The Emergence of a New Model — On-Demand Trucking
Currently, it takes hundreds of phone calls and often, the use of extensive paperwork to schedule a freight shipment. With an increasingly global consumer base demanding overnight to same-day shipping, the road freight industry is struggling with logistics processes that are woefully expensive and inefficient.
To combat the above relatively incompetent modes of freight booking, on-demand trucking platforms are increasingly being favored by procurement managers for impromptu bookings.
On-demand trucking offers a technology-enabled platform providing expedited freight service along with larger visibility within the logistics network. It replicates the working mechanism of a load-board, but uses business intelligence to deploy a computer algorithm that matches requested loads, size, destination and distance with truckers capable of catering to this demand. It is an "Uber-like" service that matches shippers with trucking fleet operators that best fit their requirements. Unlike a load-board where a shipper is required to search and negotiate with a suitable trucker, on-demand trucking platforms analyze the shipper’s freight load needs to find truckers plying on the same route and provide competitive price/transport duration estimates to help the shipper choose the most optimum service.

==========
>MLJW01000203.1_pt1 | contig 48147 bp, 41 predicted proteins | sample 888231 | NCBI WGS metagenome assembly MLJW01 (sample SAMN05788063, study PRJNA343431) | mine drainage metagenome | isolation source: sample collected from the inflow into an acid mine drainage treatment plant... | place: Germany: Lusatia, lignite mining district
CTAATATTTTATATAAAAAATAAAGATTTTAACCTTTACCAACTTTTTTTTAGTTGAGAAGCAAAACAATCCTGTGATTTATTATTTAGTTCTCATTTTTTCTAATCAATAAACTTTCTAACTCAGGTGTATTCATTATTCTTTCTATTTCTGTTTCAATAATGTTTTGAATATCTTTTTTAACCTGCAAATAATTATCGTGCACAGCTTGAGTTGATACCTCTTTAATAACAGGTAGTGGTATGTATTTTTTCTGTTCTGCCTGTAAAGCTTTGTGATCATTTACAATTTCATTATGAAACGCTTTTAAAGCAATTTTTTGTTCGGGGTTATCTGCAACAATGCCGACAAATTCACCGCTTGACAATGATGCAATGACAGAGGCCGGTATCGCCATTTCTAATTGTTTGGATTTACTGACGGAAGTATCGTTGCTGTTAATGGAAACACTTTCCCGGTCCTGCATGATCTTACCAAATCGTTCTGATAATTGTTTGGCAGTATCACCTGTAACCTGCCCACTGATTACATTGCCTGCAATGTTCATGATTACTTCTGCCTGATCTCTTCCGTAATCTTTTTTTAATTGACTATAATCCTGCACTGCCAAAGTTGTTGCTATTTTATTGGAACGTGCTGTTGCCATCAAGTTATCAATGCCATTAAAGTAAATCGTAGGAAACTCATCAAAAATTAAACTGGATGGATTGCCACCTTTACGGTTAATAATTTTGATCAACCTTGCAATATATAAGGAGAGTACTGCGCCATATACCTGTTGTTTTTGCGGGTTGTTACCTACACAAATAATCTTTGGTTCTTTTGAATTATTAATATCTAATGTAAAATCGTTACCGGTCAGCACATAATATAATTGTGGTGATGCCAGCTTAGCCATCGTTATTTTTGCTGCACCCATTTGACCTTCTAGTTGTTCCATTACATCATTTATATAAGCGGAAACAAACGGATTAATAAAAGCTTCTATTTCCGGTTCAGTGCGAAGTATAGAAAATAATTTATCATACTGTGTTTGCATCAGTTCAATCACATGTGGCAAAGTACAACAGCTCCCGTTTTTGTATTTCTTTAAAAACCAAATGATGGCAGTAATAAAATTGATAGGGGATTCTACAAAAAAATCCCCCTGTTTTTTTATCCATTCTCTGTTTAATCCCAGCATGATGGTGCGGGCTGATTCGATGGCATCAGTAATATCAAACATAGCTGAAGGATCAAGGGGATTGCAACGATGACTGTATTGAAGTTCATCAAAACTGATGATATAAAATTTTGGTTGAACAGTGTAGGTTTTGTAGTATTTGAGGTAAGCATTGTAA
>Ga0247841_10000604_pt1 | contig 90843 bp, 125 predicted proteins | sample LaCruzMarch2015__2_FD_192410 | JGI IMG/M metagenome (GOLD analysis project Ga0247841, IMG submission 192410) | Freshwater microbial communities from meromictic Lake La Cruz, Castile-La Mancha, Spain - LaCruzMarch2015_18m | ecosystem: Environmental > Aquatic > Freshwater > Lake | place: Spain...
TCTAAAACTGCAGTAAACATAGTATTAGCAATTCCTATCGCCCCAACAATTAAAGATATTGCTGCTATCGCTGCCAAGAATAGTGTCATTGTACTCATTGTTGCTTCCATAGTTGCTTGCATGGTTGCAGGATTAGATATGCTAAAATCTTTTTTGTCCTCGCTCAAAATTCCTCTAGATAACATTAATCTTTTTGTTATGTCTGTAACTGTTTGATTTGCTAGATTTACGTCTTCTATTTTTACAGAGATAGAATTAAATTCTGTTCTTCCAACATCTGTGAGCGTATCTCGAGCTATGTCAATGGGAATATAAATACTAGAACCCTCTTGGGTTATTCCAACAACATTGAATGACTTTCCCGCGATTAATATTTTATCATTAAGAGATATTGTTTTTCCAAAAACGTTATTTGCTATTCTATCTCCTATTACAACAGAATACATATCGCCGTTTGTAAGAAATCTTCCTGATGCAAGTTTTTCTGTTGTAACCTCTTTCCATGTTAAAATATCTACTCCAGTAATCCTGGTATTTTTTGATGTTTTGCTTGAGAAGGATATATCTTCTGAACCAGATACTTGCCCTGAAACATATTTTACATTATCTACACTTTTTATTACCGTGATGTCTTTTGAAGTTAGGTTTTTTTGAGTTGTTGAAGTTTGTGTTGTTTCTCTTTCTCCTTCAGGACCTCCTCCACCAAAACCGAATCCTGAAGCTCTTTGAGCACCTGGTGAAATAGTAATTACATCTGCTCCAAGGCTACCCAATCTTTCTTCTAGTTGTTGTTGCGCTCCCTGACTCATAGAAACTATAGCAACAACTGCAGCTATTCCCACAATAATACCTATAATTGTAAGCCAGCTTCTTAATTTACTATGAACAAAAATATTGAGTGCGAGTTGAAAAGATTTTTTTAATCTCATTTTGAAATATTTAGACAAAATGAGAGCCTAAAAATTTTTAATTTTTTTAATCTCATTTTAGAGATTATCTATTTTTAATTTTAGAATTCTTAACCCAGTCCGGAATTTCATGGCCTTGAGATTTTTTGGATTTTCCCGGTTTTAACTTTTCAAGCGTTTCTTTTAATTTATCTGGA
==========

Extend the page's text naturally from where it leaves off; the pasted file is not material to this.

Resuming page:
Incorporating technology accessibility in the American trucking industry sets up the following two future paths for the $700 billion market:
Tech-Enabled Spot Market: On-demand trucking offers the potential to streamline operating costs and sourcing time in the U.S. spot road freight market that boasts of generating close to ~$175 billion per year in revenue. Digital connectivity provides shippers with real-time visibility of the location of their goods, applied pricing mechanisms and enhanced transparency around freight availability. Elimination of brokerage layers could offer cost-saving opportunities of about 15-20 percent while procuring spot freight.
Smart Logistics: Computer algorithms used by on-demand trucking applications track driver schedules and log times to match the carrier with the shipper to ensure maximum efficiency at a competitive cost. The data analyzed could drive smart logistics decisions in alignment with the recent Electronic Logging Device mandate.